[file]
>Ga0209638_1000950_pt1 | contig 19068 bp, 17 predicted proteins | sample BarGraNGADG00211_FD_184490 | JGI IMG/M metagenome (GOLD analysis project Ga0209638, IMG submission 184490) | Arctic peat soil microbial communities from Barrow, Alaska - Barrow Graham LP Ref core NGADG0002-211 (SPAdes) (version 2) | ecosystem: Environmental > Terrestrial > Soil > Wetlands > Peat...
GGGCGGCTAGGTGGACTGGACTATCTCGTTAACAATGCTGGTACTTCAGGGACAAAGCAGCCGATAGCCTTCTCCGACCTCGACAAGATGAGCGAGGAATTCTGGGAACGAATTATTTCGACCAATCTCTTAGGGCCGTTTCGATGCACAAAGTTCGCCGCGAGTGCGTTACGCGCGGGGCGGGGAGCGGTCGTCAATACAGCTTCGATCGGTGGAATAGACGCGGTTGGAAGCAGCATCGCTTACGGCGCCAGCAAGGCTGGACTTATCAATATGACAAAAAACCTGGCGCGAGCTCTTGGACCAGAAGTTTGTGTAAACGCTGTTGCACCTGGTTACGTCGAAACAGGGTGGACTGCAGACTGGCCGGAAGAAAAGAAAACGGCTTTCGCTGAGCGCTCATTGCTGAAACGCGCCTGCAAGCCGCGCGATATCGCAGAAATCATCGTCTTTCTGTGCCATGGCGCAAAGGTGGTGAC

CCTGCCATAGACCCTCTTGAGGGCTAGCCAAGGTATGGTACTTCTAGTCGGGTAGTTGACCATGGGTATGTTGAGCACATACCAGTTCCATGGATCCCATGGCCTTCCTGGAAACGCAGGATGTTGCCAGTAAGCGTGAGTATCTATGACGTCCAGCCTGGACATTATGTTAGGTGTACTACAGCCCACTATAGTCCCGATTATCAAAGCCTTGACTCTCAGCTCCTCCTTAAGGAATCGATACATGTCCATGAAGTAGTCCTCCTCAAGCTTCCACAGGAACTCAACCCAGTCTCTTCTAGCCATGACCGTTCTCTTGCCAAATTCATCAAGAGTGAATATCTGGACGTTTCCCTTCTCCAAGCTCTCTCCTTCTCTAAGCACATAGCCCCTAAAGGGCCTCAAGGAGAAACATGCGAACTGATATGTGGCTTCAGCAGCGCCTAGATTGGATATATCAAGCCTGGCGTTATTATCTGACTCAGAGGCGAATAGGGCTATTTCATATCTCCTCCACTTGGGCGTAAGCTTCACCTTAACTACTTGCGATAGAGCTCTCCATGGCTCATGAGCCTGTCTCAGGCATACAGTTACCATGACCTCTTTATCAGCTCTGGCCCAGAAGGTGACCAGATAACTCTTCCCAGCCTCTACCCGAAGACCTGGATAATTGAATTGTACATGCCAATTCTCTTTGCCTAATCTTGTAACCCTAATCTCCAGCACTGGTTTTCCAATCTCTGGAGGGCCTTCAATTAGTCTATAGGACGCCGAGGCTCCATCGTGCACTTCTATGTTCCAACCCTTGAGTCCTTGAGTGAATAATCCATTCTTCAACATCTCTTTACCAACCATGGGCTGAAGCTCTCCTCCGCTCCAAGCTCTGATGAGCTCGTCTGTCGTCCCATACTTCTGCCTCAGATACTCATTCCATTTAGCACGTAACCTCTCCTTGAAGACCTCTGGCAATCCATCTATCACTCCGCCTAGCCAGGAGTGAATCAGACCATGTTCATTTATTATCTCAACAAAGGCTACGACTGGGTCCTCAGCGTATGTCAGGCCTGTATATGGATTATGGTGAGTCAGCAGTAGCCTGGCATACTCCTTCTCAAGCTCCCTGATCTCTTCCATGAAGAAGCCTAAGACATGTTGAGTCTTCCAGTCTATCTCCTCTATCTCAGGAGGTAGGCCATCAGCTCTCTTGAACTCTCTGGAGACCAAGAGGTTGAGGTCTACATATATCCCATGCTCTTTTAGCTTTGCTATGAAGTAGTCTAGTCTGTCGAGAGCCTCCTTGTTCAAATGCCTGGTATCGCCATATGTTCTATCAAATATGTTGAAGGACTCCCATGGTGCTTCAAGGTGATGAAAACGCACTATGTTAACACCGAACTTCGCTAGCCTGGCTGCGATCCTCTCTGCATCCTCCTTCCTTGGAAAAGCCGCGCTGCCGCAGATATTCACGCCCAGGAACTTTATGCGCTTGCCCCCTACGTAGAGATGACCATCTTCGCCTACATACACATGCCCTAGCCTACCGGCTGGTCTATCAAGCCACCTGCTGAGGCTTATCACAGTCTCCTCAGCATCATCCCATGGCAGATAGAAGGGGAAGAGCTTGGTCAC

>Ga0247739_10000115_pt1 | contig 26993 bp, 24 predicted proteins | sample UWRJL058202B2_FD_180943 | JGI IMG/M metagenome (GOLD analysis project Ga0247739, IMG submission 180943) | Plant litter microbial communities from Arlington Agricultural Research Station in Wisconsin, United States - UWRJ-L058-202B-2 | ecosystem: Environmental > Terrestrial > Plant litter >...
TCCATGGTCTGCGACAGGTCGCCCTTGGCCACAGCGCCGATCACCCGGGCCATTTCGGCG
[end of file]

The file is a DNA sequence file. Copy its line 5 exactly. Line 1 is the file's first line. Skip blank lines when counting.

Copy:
TCCATGGTCTGCGACAGGTCGCCCTTGGCCACAGCGCCGATCACCCGGGCCATTTCGGCG